Our dining room, formerly known as class-room, is lined and packed with books and notebooks.  With old science kits and well-worn texts, as well as novels highlighted and annotated.  There are files with test papers kept for records or nostalgia.  The desktop computer once shared by four kids is sleeping; as it has for probably a full year or more.  The kids have moved on to their personal lap-tops. Perhaps the desktop dreams of those days gone by.

There are living remnants.  Our youngest still do homework under the bright lights of the dining room.  They still work on that expansive table which once housed our own kids and visiting co-op homeschool students, who were taught Latin by my well-organized and gentle bride.  (The same worn table where many holiday meals have been shared.)

Backpacks still lie about, and the two who remain at home still laugh when they aren’t stressed over AP exams or some other crisis.  We still go through food; and the older two visit and leave their mess, their empty soda cans, their laundry.

It’s still sweet.  But it changes every year.  As it should, I suppose.  But having watched the transitions, having seen our school house population shift and dwindle, I can tell you that every year when the kids go to school I am anything but joyous. I am broken and sad.  My playmates leave; as if I were the pre-school sibling, wishing I could go along, nose pressed to the window, counting the hours until their return.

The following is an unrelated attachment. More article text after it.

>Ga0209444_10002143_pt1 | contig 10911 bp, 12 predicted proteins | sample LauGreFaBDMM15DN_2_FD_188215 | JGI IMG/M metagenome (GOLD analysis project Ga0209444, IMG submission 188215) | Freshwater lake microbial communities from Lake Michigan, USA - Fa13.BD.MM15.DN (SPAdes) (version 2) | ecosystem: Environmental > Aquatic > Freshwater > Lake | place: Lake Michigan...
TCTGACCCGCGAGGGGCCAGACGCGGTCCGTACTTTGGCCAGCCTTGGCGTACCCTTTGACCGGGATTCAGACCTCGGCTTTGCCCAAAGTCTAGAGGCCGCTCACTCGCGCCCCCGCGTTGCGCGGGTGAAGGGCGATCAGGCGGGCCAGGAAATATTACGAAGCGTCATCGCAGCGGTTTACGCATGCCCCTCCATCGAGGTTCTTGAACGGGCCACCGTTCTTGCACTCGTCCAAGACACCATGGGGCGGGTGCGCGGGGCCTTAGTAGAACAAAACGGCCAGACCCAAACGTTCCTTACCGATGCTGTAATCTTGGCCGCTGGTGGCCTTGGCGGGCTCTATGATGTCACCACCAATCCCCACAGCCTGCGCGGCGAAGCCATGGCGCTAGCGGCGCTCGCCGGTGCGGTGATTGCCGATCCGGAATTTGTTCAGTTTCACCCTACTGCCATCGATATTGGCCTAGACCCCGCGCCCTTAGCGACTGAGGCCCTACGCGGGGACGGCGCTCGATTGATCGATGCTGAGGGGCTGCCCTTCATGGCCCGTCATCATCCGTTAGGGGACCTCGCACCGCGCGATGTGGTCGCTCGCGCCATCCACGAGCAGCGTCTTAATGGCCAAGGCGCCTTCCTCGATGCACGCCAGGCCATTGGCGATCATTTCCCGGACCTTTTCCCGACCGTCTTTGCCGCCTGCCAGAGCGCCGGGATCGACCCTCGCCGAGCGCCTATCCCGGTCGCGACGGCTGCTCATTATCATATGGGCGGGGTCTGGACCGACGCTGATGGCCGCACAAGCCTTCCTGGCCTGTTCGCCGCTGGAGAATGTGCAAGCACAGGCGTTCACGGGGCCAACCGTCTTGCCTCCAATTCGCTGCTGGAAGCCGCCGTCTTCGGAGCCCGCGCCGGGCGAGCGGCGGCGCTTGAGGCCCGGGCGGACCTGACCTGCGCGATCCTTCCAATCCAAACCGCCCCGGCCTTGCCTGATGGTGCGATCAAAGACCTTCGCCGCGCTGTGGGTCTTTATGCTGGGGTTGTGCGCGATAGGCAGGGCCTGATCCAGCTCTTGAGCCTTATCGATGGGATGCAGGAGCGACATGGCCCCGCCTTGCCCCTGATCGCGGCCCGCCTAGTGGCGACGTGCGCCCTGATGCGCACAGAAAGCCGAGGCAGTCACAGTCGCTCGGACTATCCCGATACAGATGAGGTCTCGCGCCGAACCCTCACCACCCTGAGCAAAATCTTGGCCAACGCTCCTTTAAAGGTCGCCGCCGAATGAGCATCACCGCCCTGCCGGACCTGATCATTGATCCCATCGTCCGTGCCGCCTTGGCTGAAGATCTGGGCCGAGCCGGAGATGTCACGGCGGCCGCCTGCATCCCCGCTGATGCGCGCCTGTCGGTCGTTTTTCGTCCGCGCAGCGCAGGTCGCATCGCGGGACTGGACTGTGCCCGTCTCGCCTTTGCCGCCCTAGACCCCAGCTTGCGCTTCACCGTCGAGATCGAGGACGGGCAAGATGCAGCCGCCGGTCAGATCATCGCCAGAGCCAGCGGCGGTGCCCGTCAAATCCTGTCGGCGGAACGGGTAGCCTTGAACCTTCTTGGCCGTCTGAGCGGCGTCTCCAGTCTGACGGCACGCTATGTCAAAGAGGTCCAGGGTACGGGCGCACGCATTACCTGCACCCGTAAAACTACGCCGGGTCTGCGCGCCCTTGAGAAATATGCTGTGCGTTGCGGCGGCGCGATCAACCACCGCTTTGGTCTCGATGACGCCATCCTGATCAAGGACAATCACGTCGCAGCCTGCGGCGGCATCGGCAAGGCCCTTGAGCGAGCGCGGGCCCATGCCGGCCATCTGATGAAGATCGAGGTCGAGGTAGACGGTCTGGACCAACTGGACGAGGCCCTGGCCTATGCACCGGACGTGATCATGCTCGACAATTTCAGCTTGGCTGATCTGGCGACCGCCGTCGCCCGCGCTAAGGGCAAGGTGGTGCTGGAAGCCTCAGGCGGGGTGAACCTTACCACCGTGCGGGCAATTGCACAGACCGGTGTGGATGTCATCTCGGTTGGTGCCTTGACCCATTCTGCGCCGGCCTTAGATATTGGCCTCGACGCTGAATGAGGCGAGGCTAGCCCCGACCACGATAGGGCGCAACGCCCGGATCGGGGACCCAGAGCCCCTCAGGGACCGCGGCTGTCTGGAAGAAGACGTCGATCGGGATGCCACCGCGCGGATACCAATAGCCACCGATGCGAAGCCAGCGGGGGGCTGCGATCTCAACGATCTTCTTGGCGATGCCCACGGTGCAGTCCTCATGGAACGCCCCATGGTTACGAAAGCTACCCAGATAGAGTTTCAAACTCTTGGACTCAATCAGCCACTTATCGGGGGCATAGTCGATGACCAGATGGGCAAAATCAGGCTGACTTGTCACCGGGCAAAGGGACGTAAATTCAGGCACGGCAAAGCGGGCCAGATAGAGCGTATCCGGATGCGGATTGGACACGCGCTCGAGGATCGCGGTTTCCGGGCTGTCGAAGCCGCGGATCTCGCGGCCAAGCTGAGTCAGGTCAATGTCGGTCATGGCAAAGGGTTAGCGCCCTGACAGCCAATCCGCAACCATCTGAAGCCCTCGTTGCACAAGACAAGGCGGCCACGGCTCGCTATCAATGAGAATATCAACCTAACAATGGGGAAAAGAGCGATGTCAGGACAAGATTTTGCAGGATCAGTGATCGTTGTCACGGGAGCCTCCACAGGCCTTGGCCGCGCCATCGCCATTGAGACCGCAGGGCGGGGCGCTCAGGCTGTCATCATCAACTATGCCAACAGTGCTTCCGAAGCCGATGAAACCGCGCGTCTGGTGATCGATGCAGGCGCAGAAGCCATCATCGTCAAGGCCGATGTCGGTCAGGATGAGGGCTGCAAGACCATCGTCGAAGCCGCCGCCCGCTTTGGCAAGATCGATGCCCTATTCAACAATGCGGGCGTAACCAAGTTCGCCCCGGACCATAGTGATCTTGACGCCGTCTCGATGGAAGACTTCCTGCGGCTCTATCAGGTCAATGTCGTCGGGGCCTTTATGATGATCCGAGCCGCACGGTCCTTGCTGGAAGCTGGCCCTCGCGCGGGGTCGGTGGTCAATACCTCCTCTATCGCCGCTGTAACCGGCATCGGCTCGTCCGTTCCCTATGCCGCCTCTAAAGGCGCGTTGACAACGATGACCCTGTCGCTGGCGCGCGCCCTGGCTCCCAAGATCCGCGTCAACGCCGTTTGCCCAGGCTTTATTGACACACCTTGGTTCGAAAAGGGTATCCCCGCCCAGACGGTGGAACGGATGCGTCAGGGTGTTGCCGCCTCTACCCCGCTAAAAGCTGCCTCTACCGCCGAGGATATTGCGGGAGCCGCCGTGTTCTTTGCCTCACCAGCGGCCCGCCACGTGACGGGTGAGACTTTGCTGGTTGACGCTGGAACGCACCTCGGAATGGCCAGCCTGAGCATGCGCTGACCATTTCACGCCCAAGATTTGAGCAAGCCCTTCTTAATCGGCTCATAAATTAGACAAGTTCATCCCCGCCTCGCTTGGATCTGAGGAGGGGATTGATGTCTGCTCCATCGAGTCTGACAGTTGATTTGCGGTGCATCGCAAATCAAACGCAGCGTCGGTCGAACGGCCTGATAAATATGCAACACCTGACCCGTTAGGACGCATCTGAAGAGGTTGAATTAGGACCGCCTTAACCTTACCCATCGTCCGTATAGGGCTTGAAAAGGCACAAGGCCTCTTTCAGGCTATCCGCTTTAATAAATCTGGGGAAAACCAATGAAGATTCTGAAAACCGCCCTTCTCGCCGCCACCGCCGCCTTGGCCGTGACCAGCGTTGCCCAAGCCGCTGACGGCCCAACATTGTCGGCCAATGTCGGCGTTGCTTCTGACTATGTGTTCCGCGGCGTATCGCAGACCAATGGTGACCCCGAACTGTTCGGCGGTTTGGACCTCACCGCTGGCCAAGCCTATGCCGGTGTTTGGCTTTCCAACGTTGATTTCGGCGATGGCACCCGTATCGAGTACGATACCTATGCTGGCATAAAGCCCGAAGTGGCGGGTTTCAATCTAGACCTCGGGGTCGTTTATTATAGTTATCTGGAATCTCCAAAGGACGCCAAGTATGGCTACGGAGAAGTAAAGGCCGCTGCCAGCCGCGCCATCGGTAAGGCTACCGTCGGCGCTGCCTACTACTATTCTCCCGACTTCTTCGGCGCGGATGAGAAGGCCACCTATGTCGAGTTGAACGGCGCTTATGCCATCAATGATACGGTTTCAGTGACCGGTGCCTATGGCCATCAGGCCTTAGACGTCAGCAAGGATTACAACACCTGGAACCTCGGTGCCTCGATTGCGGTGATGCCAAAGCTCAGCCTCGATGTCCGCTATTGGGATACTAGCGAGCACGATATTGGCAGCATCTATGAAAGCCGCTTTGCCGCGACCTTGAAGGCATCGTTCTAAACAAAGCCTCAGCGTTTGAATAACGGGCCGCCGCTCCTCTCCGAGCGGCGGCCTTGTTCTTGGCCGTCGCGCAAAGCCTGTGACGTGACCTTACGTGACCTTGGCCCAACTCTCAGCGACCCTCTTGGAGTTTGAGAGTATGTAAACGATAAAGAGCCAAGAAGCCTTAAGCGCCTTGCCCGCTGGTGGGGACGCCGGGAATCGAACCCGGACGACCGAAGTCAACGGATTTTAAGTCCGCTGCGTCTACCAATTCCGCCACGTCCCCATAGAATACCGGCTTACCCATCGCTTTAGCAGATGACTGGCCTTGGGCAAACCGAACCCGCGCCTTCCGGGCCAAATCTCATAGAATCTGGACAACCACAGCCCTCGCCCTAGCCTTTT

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I walk around the yard, looking for them; for echoes, foot-prints, fleeting memories of summer delights.  In the house I sometimes walk past empty rooms; but seldom look inside at first.  It makes me miss them more.

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Every year I reflect; did I do it right?  Have we prepared them?  Did we miss something?  How could I have used the time better?

Yes, I know. It’s probably pathological.  But my point is merely that when the kids leave, Jan and I don’t celebrate.  Oh, we celebrate their growth and learning.  But we mourn just a bit every time.

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Sure, most of the photos and videos are just jokes.  Everybody, I think, misses their kids at least a little when school starts back.  But I wonder if any parent, jumping for joy as the bus pulls away, considers the chiral image of the scenario.  Will there be a day when you visit the adult kids, and as you leave they cheer? They post photos:  ‘mom and dad finally left!  We’re all so happy to get things back to normal!’  Maybe.  Kids remember.  And they know when they’re wanted, and when they aren’t.

Enjoy every minute. Celebrate the good times, the successes and joys.  Remember the hard ones.  But maybe, just maybe, it’s best not to cheer when the kids go away.  Because they’ll really go away, and go their separate ways, before you can play ‘Celebrate’ and dance your heart out.